There are two limits that apply - one is a LEGAL ie regulatory limit that varies by territory and local legislation. All users can, in theory, go up to the legal limits, however, reality is that if everyone did what they CAN vs what they SHOULD then the airwaves would get increasingly unusable, and likely regulatory reaction would be to further restrict to still be able to offer some level of service. The second limit is the FUP. TTN has a FUP, not sure on Helium’s limits… As a community network we are conscious that the community needs fair use and access and therefore apply what may be considered socially responsible limits. This again is in two forms one covering uplink time - 30s per device per day - so that not everyone is screaming all the time and hogging the airwaves, even below legal air time (typically duty cycle or dwell time constrained), the otherside if downlink time - where we dont restrict by downlink airtime - but rather the number of downlinks. Why? - simply because every DL renders the sending GW deaf (they are simplex remember) to ALL uplinks from ALL users that might be heard by the GW, A selfish downlinker breaching this limit can have a major impact on the availability of the network for everyone. The other aspect of limiting messages - either by count or consumed airtime - is that those messages have to be handled by the ‘free’ to use TTN back end servers - as funded by TTI and the TTN foundation…given this is an expensive and constrained resource we need to make sure users are not abusing. Helium on the other hand ISNT FREE - you ‘pay’ for use and operation of devices by consuming HNT, as disproportionate amount of that payment goes to the entities behind the network, so in theory the more use the more they ‘earn’ hence no motivation to limit beyond legal limits - even if a potential selfish abuse of the airwaves… Helium GWs not only dl for actual network/application use they also add on beaconing/witnessing processes - not to facilitate traffic but rather as a another mechanism for generating ‘payments’. Again as simplex devices when beaconing the GW’s are not able to hear real traffic… :man_shrugging:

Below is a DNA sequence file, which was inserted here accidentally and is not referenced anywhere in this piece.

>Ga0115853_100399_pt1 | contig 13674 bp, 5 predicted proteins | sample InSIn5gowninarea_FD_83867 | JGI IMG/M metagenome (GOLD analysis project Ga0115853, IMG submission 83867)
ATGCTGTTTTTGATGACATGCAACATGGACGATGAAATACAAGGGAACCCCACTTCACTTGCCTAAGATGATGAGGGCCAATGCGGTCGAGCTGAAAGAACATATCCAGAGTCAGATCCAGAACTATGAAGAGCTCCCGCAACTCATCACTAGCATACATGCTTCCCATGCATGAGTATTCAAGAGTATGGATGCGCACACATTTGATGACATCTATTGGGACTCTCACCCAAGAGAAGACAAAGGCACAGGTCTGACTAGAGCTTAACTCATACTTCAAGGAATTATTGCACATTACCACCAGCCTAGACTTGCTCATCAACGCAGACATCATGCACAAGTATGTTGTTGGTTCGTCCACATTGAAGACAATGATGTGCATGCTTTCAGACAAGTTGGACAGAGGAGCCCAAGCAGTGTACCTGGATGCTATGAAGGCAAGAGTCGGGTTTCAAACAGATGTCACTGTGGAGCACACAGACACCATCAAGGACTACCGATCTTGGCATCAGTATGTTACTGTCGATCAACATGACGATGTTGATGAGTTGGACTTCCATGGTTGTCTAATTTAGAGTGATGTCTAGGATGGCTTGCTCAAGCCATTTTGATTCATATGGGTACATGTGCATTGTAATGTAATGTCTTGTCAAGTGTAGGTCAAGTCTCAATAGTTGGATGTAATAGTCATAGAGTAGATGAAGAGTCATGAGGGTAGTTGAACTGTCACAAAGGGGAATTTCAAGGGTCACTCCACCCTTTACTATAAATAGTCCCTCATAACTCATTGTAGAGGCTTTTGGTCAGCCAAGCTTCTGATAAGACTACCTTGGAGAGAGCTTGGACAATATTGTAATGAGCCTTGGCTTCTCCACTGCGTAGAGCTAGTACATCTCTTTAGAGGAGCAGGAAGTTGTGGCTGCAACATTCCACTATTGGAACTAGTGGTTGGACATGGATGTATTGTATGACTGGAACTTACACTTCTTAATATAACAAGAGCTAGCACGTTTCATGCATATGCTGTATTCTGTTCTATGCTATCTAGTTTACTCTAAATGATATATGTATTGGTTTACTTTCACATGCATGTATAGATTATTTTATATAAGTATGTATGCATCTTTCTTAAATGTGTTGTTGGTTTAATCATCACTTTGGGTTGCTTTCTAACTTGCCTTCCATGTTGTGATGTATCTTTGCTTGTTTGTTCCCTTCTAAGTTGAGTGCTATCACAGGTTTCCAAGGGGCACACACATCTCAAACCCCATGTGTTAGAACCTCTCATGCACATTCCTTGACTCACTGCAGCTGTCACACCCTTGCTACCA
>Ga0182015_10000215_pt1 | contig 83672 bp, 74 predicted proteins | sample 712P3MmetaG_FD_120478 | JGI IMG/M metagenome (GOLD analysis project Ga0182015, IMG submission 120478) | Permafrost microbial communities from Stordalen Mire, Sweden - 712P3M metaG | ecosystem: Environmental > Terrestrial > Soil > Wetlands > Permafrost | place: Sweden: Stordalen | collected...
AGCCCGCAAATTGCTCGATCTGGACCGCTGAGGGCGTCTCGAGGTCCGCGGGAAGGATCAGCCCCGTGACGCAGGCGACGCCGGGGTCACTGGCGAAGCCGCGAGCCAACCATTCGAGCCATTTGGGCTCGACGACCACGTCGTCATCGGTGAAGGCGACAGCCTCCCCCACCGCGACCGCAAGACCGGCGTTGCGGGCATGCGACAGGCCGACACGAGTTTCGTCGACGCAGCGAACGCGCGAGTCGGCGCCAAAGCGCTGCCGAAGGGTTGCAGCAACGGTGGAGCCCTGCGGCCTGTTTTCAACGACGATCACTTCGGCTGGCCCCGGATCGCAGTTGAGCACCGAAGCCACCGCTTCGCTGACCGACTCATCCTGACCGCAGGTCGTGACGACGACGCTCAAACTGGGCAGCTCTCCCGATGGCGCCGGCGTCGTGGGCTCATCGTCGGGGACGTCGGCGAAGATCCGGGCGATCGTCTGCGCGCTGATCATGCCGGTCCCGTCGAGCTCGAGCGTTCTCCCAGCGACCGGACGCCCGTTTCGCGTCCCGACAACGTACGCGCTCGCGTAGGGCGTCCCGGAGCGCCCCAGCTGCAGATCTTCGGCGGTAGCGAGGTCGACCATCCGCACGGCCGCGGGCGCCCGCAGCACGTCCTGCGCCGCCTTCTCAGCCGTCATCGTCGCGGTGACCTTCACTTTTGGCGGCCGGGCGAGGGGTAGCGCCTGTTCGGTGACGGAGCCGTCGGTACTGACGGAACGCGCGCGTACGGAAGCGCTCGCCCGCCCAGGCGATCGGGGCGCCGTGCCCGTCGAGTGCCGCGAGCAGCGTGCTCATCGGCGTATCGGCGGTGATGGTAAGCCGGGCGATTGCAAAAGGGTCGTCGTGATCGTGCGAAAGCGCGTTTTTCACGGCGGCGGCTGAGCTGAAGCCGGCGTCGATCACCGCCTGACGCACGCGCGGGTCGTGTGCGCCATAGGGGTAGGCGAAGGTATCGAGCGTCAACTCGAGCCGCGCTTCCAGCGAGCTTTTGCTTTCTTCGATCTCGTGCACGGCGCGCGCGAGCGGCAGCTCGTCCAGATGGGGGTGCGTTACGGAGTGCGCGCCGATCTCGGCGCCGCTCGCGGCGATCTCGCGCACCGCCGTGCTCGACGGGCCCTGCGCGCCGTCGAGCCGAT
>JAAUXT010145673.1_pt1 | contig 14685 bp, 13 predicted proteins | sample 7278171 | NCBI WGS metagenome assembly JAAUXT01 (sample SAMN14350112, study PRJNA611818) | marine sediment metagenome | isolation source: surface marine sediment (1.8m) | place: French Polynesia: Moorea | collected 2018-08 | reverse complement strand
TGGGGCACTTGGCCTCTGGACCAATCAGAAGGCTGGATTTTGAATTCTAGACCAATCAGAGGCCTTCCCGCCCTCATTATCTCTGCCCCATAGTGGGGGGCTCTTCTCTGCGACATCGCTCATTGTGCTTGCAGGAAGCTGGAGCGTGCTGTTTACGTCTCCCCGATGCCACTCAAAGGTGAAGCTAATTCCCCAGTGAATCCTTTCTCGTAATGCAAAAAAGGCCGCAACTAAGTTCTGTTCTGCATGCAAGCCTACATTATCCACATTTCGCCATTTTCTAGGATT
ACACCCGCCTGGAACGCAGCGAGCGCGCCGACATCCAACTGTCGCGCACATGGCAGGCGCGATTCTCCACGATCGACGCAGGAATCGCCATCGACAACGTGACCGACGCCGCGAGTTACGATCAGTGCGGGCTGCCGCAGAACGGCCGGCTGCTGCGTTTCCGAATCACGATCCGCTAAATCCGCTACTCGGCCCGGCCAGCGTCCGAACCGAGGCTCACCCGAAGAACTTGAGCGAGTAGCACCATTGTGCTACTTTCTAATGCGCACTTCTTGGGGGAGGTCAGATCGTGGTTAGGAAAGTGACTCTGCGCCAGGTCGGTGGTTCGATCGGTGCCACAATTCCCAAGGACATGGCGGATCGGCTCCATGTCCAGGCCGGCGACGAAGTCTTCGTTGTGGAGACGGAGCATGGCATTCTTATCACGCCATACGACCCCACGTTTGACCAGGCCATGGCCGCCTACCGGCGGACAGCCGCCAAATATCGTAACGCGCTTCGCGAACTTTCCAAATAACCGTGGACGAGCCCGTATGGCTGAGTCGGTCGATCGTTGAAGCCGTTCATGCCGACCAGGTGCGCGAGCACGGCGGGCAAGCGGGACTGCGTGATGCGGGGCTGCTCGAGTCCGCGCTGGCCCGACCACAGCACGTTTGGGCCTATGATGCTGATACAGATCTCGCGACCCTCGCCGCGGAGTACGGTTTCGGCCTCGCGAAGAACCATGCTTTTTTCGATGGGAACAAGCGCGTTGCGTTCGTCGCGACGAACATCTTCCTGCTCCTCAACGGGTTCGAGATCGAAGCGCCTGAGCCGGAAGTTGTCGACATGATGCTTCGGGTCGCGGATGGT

We can all use mappers and survey equipment - we just need to ensure we are responsible how we do so! (Hint FUP is per day - so if you want to map coverage for 1hr say to check and publish your local TTN Community networks coverage then there are ways and means (just stay inside legal limits cause :police_car: :judge: :slight_smile: ) - surveying/mapping is rarely a 24hr a day process and goal is to try and avoid having devices set up and just banging away 24/7 automatically killing the spectrum for all… :wink:

Note: TTNMapper started off as the original service, with Helium heatmapping being added 4-5 years later, Helium dont allow TTN Mapping - the initiator and controller of the system decided to extend…

That link looks to be broken